The International Institute for Justice and the Rule of Law (IIJ), an institution inspired by the Global Counterterrorism Forum (GCTF), provides training to lawmakers, police, prosecutors, judges, corrections officials and other justice sector practitioners on how to address terrorism and related transnational criminal activities within a rule of law framework. Established in 2014 in Malta, with an international Governing Board of Administrators (GBA) representing fourteen countries and the European Union, the IIJ has established itself as a leading platform to deliver innovative and sustainable counter-terrorism capacity-building based on the rule of law and related good practices developed by the GCTF and other international and regional fora. For more information, visit the IIJ website: https://theiij.org
In 2015, the IIJ launched its Global Central Authorities Initiative (GCAI) to support partner nations in reinforcing their central authorities and strengthening their international judicial cooperation. Since then, the IIJ has worked with a wide range of countries – including in East Africa — and has published The IIJ Good Practices for Central Authorities, which build upon Good Practice 9 of the GCTF’s Rabat Memorandum and promote United Nations Security Council Resolutions relevant to international judicial cooperation (such as Resolutions 2322 and 2396).
The Canadian-funded project Building Strong Procedural Mechanisms for Mutual Legal Assistance (MLA) aims to build upon past programs implemented under the IIJ’s GCAI and seeks to increase cross-border sharing of information and standardise procedures for issuing and processing MLA and extradition requests in both Kenya and Somalia and between the two countries. Since December 2022, the IIJ has completed five activities under the project, working directly with Kenyan and Somali practitioners and institutions to take stock of the current state of play of their respective MLA and extradition mechanisms, identifying areas which could be improved. At the joint Kenyan-Somali workshop of October 2023, practitioners agreed on a number of priority areas to strengthen their judicial cooperation in the mid- and long-term.
Two additional activities will be implemented in 2024, including the Legal Drafting Workshop and Consultation on the Somali International Judicial Cooperation Law, to take place on 4-7 March 2024 in Nairobi, Kenya. The objective of this programme is to support the Somali government in drafting its first-ever law on international judicial cooperation (IJC). In cooperation with the Ministry of Justice and Constitutional Affairs (MoJCA) of the Federal Republic of Somalia, the IIJ workshop/consultation will gather legal drafters associated with the MoJCA and representatives of federal institutions involved in IJC. The workshop/consultation will result in the preparation of the skeleton of the future law, which will integrate the feedback from earlier programs under the grant of federal institutions relevant in IJC processes in Somalia.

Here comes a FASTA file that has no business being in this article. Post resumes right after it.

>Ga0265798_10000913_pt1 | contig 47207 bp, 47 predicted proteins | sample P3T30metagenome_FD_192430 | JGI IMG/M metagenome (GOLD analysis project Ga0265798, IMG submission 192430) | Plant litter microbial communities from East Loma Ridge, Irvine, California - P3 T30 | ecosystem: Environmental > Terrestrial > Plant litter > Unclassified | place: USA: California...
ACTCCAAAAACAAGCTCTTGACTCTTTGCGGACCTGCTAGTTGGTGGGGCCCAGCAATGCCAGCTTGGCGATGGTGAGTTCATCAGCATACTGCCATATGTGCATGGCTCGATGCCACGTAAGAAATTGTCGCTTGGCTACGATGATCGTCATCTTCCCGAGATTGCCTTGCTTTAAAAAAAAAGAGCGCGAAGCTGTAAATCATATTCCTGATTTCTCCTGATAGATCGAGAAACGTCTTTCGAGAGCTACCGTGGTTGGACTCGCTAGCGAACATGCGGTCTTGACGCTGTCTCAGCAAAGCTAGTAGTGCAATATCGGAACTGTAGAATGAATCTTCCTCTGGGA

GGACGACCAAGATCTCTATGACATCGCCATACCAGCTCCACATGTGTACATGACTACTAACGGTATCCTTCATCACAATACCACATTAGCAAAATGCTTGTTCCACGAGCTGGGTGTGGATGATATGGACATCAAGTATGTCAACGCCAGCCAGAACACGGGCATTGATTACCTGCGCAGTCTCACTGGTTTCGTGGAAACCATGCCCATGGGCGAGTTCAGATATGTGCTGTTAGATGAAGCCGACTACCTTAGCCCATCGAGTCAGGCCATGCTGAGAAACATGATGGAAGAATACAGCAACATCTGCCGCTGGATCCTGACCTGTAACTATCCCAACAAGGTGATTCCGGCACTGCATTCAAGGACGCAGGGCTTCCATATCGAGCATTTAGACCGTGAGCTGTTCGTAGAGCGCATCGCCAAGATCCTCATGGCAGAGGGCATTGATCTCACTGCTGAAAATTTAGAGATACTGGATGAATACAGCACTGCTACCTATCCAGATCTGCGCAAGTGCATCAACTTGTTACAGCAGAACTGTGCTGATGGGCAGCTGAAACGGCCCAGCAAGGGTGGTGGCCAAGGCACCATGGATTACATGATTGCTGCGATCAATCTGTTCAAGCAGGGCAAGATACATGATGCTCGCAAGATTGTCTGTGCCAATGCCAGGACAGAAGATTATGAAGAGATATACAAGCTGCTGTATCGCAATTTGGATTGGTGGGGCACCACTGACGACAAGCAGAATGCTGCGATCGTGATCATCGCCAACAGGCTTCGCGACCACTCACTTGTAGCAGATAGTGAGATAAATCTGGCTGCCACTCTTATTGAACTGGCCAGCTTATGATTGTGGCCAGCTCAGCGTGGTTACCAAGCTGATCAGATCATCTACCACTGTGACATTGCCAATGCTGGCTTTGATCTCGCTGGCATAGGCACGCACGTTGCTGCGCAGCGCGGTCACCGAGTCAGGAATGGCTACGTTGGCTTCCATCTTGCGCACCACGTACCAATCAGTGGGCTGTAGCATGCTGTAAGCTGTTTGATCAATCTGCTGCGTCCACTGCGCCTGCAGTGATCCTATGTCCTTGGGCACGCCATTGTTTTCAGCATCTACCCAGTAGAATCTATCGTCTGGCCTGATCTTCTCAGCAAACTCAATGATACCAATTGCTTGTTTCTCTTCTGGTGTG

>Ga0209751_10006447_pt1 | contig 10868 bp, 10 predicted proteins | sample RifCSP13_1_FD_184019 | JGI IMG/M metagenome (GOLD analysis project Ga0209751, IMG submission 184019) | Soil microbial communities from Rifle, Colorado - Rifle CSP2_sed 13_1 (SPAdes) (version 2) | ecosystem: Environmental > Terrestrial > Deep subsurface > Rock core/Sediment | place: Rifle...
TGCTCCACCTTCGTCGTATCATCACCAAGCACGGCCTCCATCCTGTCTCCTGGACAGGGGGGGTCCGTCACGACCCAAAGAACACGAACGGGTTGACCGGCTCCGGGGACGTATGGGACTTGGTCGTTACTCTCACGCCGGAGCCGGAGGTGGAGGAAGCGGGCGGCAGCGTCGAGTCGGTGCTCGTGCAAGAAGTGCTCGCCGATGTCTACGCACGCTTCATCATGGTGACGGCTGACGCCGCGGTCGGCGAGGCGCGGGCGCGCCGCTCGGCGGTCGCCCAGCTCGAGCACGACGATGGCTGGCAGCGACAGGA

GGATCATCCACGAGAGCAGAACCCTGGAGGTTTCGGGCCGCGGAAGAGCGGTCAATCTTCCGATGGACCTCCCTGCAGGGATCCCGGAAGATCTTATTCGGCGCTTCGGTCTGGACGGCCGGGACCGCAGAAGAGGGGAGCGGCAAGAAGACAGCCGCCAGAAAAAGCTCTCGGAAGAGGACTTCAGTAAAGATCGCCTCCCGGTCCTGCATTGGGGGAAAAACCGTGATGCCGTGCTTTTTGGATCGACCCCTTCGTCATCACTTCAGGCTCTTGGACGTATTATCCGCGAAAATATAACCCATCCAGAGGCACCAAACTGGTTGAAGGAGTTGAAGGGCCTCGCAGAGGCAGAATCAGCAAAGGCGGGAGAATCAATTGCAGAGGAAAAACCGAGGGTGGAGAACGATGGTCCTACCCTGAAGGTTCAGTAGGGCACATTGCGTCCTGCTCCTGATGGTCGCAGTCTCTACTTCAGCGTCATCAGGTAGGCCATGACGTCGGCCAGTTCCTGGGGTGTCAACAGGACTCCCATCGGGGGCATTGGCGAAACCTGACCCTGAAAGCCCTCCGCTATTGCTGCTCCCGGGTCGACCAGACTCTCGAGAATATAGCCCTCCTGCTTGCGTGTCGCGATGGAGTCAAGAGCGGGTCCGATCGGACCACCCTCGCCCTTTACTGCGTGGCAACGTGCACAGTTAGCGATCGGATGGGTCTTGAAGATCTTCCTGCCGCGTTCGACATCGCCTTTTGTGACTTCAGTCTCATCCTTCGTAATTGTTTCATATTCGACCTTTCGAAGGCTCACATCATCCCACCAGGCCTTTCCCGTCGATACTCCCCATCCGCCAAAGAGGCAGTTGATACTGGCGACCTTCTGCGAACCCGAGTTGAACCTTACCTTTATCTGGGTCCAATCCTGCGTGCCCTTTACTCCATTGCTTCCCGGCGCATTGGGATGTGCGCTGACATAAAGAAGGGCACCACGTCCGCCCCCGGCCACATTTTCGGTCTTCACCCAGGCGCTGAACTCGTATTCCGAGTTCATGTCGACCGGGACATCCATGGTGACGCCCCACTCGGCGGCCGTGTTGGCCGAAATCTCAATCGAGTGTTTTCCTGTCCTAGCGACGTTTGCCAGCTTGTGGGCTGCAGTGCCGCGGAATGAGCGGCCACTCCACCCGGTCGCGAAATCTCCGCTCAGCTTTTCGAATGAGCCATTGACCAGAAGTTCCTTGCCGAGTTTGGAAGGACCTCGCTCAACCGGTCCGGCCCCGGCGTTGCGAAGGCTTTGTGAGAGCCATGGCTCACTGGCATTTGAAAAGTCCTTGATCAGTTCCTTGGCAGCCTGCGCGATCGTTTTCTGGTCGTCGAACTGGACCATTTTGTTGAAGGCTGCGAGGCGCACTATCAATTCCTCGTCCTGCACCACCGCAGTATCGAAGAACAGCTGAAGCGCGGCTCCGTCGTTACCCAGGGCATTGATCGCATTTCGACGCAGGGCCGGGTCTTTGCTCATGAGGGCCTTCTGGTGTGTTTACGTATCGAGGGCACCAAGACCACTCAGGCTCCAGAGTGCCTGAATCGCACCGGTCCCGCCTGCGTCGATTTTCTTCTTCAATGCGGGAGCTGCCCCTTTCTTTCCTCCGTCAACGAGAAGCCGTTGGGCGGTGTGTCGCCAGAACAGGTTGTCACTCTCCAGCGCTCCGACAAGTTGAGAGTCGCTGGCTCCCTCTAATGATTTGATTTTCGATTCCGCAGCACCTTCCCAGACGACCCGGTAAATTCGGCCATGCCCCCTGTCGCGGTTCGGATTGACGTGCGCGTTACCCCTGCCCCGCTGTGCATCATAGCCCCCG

Ahead of this programme and consistent with good legislative drafting practices, a comparative IJC law specialist will prepare a gap analysis of the current Somali legal and institutional framework related to IJC, which will then be discussed at the workshop/consultation. The specialist will also be involved in certain aspects of the development of the draft, including providing inputs on the draft law outline to be developed at the workshop/consultation and reviewing the draft law when finalised.
The IIJ thus seeks a Consultant to prepare the gap analysis of the Somali IJC legal/institutional framework and assist with the preparation of the draft law on IJC.
Key tasks and deliverables:
The Consultant will work under the overall guidance of the IIJ Director of Programmes, and under the direct supervision of the IIJ Programme Manager.
The Consultant services will entail the following tasks within the timeframes provided:
The IIJ Programme Manager will share available data and resources collected during the implementation of the project (including most of the relevant Somali laws in English, some of the international norms on IJC, and activity reports and informal roadmaps stemming from past activities with Somali practitioners). The Consultant will be able to liaise with the MoJCA and representatives of other Somali institutions of interest to complete the gap analysis (through short calls and emails).
- legal research (including academic research) and legislative analysis, focusing on comparative or domestic criminal procedure (including in civil law jurisdictions and/or federal systems of governance), and/or international judicial cooperation.
- in the areas referred to above, is a must. Ideally, this experience would have related to East Africa or other regions of Africa, a civil law jurisdiction, a federal state and/or Italy.